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Steelers

Bone bruise a concern for Roethlisberger in return to Steelers

| Monday, Sept. 28, 2015, 9:33 a.m.
Steelers quarterback Ben Roethlisberger is carted to the locker room after getting tripped up in the third quarter against the Rams on Sunday, Sept. 27, 2015, at Edward Jones Dome in St. Louis.
Chaz Palla | Trib Total Media
Steelers quarterback Ben Roethlisberger is carted to the locker room after getting tripped up in the third quarter against the Rams on Sunday, Sept. 27, 2015, at Edward Jones Dome in St. Louis.
Steelers quarterback Ben Roethlisberger lays on the turf after being tripped up in the third quarter against the Rams on Sunday, Sept. 27, 2015, at Edward Jones Dome in St. Louis.
Chaz Palla | Trib Total Media
Steelers quarterback Ben Roethlisberger lays on the turf after being tripped up in the third quarter against the Rams on Sunday, Sept. 27, 2015, at Edward Jones Dome in St. Louis.

All of the ligaments in Ben Roethlisberger's left knee are fully intact.

That's the good news for the Steelers concerning their franchise quarterback after Sunday's 12-6 win over the Rams.

The bad news is that a bone bruise that accompanied Roethlisberger's MCL sprain could be what prevents him from being back on the field earlier.

Roethlisberger is expected to be out at least four weeks, but a bone bruise that also was diagnosed after an MRI on Sunday night after the team charter arrived back in Pittsburgh could push his time frame to return closer to six weeks, which would be sometime in early November.

Steelers coach Mike Tomlin on Monday refused to put any kind of time frame on Roethlisberger's return.

“Ben is a competitor, and we are confident he will do everything in his power to return at the appropriate time,” Tomlin said. “He is going to be out for a number of weeks. I don't have great detail about what that length of time might look like or might be, to be quite honest with you. I know he is out this week.”

Tomlin said he would know more about Roethlisberger's rehab schedule and possible return following Thursday's AFC North game against the Ravens at Heinz Field.

There is no quick fix for Roethlisberger's knee, especially when it comes to the bone bruise — which is a stage before an actual fracture occurs. There are no treatments for bone bruises other than rest and support.

Dr. David Chao, a former NFL head team physician, wrote on National Football Post on Monday that Roethlisberger's bone bruise shouldn't be trivialized.

“One cannot just take pain medicine and ignore the symptoms,” Chao wrote. “Despite Roethlisberger's ironman reputation, he can't just play through it. Edema or swelling in the bone can lead to complications and articular cartilage loss if not careful.”

However, there are varying opinions about the injury and how it could affect an athlete.

Dr. David Geier, an orthopedic and sports medicine specialist based in Charleston, S.C., said a bone bruise typically is not a big deal other than the pain associated with it. However, Geier said bone bruises typically heal around the back end of the four- to six-week range.

“It shouldn't delay his overall recovery,” Geier said. “The bone bruise probably wouldn't limit him, though. If his MCL heals sooner, he could play through the discomfort a bone bruise might cause.”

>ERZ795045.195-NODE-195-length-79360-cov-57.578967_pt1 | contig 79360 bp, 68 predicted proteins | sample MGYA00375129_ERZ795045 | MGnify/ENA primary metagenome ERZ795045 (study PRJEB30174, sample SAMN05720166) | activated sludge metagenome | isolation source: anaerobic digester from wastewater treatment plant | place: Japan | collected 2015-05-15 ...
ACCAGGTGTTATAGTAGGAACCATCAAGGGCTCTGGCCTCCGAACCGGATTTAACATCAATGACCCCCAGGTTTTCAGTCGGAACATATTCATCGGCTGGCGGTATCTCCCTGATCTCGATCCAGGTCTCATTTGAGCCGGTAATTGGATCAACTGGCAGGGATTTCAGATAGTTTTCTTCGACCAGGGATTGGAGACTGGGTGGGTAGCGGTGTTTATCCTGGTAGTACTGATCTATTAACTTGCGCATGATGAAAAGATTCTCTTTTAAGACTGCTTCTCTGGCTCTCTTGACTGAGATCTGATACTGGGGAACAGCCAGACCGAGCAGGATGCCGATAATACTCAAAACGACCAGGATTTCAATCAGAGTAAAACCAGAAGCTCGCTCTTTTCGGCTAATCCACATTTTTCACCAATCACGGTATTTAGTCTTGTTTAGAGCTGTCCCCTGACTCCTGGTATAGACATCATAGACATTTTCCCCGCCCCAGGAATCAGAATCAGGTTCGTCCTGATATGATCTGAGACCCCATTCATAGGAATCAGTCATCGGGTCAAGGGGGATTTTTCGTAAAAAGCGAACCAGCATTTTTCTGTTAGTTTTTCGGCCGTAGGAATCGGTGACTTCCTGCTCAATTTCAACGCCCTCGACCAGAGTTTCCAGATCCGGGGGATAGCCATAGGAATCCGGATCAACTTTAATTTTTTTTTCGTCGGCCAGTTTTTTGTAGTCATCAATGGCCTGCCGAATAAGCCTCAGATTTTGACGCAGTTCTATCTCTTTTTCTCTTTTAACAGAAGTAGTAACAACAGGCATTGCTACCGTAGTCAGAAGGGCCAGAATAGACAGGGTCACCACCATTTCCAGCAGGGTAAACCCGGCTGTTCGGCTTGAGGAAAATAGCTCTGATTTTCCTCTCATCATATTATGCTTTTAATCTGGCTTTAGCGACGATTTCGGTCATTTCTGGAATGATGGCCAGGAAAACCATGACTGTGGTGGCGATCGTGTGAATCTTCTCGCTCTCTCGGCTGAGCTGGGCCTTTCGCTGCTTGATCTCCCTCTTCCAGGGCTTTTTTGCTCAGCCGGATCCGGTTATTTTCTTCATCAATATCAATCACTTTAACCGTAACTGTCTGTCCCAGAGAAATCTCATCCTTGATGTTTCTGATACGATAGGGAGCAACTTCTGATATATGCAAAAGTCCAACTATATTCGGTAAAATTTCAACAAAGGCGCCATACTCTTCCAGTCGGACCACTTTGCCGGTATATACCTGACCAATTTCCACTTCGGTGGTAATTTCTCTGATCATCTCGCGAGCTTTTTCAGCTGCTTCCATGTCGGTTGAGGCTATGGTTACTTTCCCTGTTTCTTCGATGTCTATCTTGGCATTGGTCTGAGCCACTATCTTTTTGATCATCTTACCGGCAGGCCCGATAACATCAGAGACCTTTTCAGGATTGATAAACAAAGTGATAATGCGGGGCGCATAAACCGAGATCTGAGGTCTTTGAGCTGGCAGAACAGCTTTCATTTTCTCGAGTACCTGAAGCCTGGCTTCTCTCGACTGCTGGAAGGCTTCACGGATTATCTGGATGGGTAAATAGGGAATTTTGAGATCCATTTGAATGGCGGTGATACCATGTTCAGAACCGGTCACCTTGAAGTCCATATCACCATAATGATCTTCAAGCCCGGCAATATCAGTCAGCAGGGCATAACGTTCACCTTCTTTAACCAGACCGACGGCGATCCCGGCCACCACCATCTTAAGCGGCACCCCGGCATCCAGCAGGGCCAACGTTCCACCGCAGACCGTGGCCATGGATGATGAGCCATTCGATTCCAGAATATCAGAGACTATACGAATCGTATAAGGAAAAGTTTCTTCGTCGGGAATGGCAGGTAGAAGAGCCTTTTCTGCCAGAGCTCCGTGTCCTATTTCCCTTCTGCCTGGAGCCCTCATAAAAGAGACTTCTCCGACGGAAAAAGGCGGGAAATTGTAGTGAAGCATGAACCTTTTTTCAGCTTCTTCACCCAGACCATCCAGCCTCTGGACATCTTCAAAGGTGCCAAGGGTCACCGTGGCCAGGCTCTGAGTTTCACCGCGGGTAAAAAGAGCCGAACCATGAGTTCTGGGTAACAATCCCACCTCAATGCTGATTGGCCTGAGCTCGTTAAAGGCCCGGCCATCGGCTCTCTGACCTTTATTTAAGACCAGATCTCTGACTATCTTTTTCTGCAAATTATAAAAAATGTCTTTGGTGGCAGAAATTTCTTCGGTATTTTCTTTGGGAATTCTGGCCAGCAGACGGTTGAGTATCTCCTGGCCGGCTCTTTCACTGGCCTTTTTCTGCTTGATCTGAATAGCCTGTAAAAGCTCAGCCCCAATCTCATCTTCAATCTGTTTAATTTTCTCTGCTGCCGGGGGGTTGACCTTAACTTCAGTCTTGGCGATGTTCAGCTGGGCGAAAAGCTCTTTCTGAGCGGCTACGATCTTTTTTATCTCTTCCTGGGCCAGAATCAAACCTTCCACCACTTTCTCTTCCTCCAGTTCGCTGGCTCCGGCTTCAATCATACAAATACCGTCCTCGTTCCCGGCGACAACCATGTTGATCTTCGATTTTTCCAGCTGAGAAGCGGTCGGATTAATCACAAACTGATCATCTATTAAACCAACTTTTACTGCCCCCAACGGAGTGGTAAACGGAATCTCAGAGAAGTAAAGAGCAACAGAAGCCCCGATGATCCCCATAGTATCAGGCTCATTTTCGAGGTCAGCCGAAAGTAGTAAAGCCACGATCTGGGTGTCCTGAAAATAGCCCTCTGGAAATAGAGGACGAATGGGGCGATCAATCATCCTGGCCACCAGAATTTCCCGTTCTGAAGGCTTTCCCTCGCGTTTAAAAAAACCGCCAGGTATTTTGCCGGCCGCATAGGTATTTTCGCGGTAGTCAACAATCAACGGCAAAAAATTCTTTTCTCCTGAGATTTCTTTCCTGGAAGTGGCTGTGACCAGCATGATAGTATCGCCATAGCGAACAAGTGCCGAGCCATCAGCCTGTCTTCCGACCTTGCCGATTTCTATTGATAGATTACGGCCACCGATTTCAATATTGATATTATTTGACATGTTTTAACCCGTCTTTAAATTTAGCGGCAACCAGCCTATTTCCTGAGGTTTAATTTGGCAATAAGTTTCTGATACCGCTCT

Roethlisberger is known for having a tough-guy mentality. He has played through a broken nose, sore ankles and was on the practice field only months after his motorcycle accident in 2006.

Roethlisberger never has missed more than three consecutive games. The only time that happened, the Steelers went on to win Super Bowl XL in early 2006. That year, veteran Charlie Batch had to fill in. This time, it's veteran Mike Vick.

The Steelers signed Vick on Aug. 25 after backup Bruce Gradkowski was put on season-ending injured reserve after hand surgery. Tomlin said Vick has had enough time to get acclimated to the Steelers' system despite playing only 35 preseason snaps and 18 on Sunday in relief of Roethlisberger.

Vick completed 5 of 6 passes for 38 yards against the Rams and managed only two first downs in his five series. However, the Steelers were in survival mode, clinging to 9-6 and 12-6 leads.

Against the Ravens, Tomlin said they will create an offense that is specifically designed to highlight Vick's strengths: getting the ball to Antonio Brown and Le'Veon Bell on quick throws and taking advantage of Vick's strong arm with throws down the field.

“We have to find what his personality and our personality is with him, letting him get a week's preparation from that standpoint,” Tomlin said. “We're not going to assume things, because Mike is a veteran player and he's up to speed on our large body of work. We're going to work in his comfort zone and bring the game to him to allow him to put us in the best position to win the football game.”

Vick hasn't done much winning as of late.

Over the past three years, Vick has won six of the 19 games he started with the Jets and Eagles. He has a much better supporting cast around him with the Steelers, and Tomlin said he has confidence that Vick can help them win.

“It's not his first rodeo,” Tomlin said.

Mark Kaboly is a staff writer for Trib Total Media. Reach him at mkaboly@tribweb.com or via Twitter @MarkKaboly_Trib.

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